The two statutory sections we are called upon to interpret are both contained in title 5 of the United States Code, entitled "Government Organization and Employees." Subpart F of title 5, which contains 5 U.S.C. § 7701, is entitled "Labor-Management and Employee Relations." Each and every section of subchapter F, including § 7701, relates specifically to the various aspects of labor-management and employee relations, including but not limited to disciplinary actions, safety procedures, the conduct of federal employees, etc. Reading § 7701 within its statutory framework reveals that Congress intended § 7701 to apply only to OPM's decisions on "labor-management and employee relations" matters, as would be the case when an employee appeals from an OPM decision affirming the employee's suspension, removal, or other employment-related disciplinary action taken by his employer, the government.
Chapter 83 of title 5 of the United States Code, on the other hand, is entitled "Retirement," and subchapter III deals exclusively with "Civil Service Retirement." Section 8337, contained in subchapter III, sets forth the circumstances under which an individual might qualify for disability retirement benefits. Section 8347 expressly provides that any decision relating to Civil Service Retirement made under subchapter III may be appealed by the litigants to the Merit Systems Protection Board. By including § 8337 and § 8347(d) within the same civil service retirement subchapter of title 5, Congress thus expressly authorized the Board to entertain appeals from OPM's decisions denying applications for retirement disability benefits. Therefore, we are presented with contrasting, not conflicting statutory sections. 5 U.S.C. § 7701 gives the Board jurisdiction over OPM decisions on "labor-management and employee relations" matters, which is contrasted with the Board's authority to hear appeals from "civil service retirement" decisions under 5 U.S.C. § 8347. Since Dawson's appeal is a "civil service retirement" appeal as it arose out of an OPM decision denying his application for civil service retirement disability benefits, we hold the Board had jurisdiction to hear Dawson's case under the provisions of 5 U.S.C. § 8347(d) dealing with "civil service retirement." 5 U.S.C. § 7701(g) deals with "labor-management and employee relations" and does not apply to any challenge to a civil service disability retirement decision.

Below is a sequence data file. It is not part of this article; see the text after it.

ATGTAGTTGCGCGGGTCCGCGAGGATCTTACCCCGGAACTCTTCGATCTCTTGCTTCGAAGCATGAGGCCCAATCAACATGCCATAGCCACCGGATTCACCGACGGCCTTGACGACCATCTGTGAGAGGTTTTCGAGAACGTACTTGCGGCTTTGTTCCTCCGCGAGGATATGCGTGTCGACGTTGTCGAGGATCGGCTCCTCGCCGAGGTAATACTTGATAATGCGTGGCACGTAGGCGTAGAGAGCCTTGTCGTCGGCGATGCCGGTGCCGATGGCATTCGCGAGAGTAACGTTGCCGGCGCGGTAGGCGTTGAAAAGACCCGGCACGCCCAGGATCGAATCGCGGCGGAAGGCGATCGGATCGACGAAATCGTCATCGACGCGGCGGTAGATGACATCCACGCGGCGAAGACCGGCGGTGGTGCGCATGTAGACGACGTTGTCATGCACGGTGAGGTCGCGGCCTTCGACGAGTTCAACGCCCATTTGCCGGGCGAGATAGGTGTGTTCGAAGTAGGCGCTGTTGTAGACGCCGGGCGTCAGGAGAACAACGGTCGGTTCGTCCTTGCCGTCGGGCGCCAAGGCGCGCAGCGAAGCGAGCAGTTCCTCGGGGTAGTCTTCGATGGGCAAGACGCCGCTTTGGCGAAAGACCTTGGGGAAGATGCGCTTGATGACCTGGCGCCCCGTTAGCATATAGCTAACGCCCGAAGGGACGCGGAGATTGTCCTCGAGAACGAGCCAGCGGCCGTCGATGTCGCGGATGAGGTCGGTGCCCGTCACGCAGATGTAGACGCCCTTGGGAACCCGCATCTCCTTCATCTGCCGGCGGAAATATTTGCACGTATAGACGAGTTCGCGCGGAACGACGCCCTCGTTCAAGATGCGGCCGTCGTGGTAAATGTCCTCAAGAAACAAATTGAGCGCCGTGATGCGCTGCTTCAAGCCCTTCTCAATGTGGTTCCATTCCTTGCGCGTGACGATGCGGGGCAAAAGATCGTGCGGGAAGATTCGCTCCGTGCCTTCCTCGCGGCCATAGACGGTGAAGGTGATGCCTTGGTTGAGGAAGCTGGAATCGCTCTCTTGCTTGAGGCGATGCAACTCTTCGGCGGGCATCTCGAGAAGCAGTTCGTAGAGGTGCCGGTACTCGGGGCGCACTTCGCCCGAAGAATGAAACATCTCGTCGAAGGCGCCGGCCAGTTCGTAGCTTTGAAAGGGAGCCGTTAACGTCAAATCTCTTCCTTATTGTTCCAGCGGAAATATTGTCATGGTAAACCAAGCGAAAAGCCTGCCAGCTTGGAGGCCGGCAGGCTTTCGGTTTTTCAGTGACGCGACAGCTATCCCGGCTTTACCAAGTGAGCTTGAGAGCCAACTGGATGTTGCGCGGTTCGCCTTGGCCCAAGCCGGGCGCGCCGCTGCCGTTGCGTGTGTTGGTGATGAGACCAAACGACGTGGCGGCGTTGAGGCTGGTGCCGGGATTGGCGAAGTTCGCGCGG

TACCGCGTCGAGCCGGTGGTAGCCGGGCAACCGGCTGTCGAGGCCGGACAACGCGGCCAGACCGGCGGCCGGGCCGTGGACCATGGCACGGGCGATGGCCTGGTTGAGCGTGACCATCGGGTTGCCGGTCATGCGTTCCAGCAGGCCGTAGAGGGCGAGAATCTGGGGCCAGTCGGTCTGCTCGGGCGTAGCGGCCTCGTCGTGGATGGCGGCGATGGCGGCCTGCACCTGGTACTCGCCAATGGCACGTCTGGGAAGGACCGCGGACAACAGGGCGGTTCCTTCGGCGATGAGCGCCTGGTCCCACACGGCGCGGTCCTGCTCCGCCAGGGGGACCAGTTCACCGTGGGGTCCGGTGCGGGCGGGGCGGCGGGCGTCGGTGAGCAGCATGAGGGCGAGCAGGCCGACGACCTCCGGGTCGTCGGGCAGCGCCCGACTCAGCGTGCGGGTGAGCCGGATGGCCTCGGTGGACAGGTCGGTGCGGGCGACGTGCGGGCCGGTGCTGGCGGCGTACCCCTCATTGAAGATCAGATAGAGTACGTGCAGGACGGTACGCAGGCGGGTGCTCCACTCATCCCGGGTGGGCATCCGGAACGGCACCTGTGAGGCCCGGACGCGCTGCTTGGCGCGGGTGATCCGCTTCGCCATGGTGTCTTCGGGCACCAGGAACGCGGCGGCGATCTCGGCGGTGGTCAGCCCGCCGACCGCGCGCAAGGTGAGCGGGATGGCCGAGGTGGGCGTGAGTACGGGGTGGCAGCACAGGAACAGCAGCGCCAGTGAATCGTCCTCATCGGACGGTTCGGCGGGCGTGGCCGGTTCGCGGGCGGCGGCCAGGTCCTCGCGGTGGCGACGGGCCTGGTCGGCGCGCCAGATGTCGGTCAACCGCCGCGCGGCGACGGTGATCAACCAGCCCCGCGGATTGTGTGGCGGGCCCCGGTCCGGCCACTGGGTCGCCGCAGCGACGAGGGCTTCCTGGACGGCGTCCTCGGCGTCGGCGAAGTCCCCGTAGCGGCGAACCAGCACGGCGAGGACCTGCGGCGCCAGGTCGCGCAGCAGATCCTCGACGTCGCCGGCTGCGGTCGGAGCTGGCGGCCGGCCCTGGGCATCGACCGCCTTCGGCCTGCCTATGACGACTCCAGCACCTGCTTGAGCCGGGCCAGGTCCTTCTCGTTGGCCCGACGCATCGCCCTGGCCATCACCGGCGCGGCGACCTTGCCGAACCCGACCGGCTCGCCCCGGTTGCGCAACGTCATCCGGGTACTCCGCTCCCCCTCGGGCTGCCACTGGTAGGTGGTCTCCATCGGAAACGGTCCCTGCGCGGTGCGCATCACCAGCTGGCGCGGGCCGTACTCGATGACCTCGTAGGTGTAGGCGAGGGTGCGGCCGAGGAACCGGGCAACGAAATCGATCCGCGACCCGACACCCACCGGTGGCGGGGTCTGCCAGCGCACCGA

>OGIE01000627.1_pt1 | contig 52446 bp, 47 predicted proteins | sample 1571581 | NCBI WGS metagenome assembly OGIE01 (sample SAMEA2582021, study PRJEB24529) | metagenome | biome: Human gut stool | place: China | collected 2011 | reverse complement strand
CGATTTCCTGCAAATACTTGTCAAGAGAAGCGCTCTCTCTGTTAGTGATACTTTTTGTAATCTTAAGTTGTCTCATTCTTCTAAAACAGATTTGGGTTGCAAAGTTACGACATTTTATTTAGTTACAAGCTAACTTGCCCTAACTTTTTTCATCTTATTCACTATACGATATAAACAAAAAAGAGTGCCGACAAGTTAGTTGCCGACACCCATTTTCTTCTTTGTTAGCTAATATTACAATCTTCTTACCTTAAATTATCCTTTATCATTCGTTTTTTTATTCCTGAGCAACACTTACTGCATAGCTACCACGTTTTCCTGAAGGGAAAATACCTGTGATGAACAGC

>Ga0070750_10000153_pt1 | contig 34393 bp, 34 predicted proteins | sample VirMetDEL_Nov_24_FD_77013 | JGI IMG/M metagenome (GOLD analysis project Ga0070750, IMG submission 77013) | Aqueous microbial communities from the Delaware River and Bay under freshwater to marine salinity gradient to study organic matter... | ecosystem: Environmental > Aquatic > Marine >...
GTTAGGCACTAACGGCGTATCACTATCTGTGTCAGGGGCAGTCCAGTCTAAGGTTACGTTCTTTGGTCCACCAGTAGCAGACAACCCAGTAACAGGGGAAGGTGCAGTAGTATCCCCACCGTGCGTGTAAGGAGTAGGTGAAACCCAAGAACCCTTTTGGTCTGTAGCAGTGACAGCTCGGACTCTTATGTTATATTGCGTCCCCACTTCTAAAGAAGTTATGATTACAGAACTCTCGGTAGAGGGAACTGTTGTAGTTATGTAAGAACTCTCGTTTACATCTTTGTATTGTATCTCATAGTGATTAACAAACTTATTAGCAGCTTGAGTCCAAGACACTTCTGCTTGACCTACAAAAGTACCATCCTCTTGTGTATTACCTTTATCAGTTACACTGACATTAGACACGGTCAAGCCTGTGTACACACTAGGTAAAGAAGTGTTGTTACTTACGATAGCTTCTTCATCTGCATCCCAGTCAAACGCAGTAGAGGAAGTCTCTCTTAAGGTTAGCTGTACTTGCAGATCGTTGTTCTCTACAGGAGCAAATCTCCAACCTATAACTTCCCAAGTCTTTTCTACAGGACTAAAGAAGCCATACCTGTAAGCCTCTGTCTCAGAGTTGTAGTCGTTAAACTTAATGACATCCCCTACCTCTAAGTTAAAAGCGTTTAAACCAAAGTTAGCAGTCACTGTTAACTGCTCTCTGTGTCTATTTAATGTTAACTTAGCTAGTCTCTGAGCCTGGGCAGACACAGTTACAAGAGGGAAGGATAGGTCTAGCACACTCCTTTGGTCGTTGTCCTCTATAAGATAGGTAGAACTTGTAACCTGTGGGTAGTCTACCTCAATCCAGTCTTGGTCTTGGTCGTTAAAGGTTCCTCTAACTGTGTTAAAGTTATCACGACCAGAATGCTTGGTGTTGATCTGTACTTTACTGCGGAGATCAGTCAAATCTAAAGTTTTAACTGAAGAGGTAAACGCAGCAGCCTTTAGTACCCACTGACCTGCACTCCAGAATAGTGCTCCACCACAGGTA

The legislative history surrounding the enactment of § 7701 buttresses our decision that § 8347(d) is the section that gives the Board its jurisdiction to hear appeals from OPM's decisions denying applications for disability retirement benefits. In explaining § 7701(g), which gives the Board the authority to award attorney's fees to an employee when the Board determines that it would be in the interest of justice, the Senate Report states that:
"Payment is only required when it is warranted on the grounds that the agency's action was taken in bad faith. This may occur, for example, when the action brought is wholly unfounded. Or when there is evidence the agency brought the action to harass the employee or to exert improper pressure on the employee to act in certain ways."